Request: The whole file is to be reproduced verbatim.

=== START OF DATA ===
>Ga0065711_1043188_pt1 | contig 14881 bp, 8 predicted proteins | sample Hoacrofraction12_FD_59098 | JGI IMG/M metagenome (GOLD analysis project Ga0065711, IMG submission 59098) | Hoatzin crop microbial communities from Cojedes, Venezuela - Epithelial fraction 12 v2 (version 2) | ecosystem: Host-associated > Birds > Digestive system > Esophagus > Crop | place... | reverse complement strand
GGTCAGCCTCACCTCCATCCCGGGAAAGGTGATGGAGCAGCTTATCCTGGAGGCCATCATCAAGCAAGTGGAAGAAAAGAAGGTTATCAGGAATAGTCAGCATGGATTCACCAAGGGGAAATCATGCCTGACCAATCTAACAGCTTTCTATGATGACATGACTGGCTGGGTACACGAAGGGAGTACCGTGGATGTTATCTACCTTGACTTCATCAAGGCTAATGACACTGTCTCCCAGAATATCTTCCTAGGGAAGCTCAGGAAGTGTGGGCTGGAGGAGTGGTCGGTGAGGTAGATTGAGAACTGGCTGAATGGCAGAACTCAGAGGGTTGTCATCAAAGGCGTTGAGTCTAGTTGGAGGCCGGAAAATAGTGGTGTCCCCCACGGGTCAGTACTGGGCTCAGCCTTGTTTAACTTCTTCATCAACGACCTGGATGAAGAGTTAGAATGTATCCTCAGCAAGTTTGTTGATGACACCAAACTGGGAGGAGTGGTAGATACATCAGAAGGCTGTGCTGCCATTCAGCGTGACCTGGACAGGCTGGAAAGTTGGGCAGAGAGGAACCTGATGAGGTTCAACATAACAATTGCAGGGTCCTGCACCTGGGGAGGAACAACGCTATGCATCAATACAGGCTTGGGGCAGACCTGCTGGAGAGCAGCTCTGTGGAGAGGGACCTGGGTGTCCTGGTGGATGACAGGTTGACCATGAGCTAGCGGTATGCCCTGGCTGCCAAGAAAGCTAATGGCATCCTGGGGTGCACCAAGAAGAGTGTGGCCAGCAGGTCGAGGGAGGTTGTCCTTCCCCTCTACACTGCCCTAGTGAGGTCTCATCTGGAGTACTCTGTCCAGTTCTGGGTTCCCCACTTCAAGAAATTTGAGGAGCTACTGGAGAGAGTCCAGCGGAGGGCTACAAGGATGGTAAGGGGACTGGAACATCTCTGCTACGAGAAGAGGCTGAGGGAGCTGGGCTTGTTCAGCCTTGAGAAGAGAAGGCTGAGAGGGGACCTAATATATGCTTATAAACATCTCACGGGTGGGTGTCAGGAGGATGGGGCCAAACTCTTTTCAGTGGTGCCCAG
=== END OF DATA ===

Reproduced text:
>Ga0065711_1043188_pt1 | contig 14881 bp, 8 predicted proteins | sample Hoacrofraction12_FD_59098 | JGI IMG/M metagenome (GOLD analysis project Ga0065711, IMG submission 59098) | Hoatzin crop microbial communities from Cojedes, Venezuela - Epithelial fraction 12 v2 (version 2) | ecosystem: Host-associated > Birds > Digestive system > Esophagus > Crop | place... | reverse complement strand
GGTCAGCCTCACCTCCATCCCGGGAAAGGTGATGGAGCAGCTTATCCTGGAGGCCATCATCAAGCAAGTGGAAGAAAAGAAGGTTATCAGGAATAGTCAGCATGGATTCACCAAGGGGAAATCATGCCTGACCAATCTAACAGCTTTCTATGATGACATGACTGGCTGGGTACACGAAGGGAGTACCGTGGATGTTATCTACCTTGACTTCATCAAGGCTAATGACACTGTCTCCCAGAATATCTTCCTAGGGAAGCTCAGGAAGTGTGGGCTGGAGGAGTGGTCGGTGAGGTAGATTGAGAACTGGCTGAATGGCAGAACTCAGAGGGTTGTCATCAAAGGCGTTGAGTCTAGTTGGAGGCCGGAAAATAGTGGTGTCCCCCACGGGTCAGTACTGGGCTCAGCCTTGTTTAACTTCTTCATCAACGACCTGGATGAAGAGTTAGAATGTATCCTCAGCAAGTTTGTTGATGACACCAAACTGGGAGGAGTGGTAGATACATCAGAAGGCTGTGCTGCCATTCAGCGTGACCTGGACAGGCTGGAAAGTTGGGCAGAGAGGAACCTGATGAGGTTCAACATAACAATTGCAGGGTCCTGCACCTGGGGAGGAACAACGCTATGCATCAATACAGGCTTGGGGCAGACCTGCTGGAGAGCAGCTCTGTGGAGAGGGACCTGGGTGTCCTGGTGGATGACAGGTTGACCATGAGCTAGCGGTATGCCCTGGCTGCCAAGAAAGCTAATGGCATCCTGGGGTGCACCAAGAAGAGTGTGGCCAGCAGGTCGAGGGAGGTTGTCCTTCCCCTCTACACTGCCCTAGTGAGGTCTCATCTGGAGTACTCTGTCCAGTTCTGGGTTCCCCACTTCAAGAAATTTGAGGAGCTACTGGAGAGAGTCCAGCGGAGGGCTACAAGGATGGTAAGGGGACTGGAACATCTCTGCTACGAGAAGAGGCTGAGGGAGCTGGGCTTGTTCAGCCTTGAGAAGAGAAGGCTGAGAGGGGACCTAATATATGCTTATAAACATCTCACGGGTGGGTGTCAGGAGGATGGGGCCAAACTCTTTTCAGTGGTGCCCAG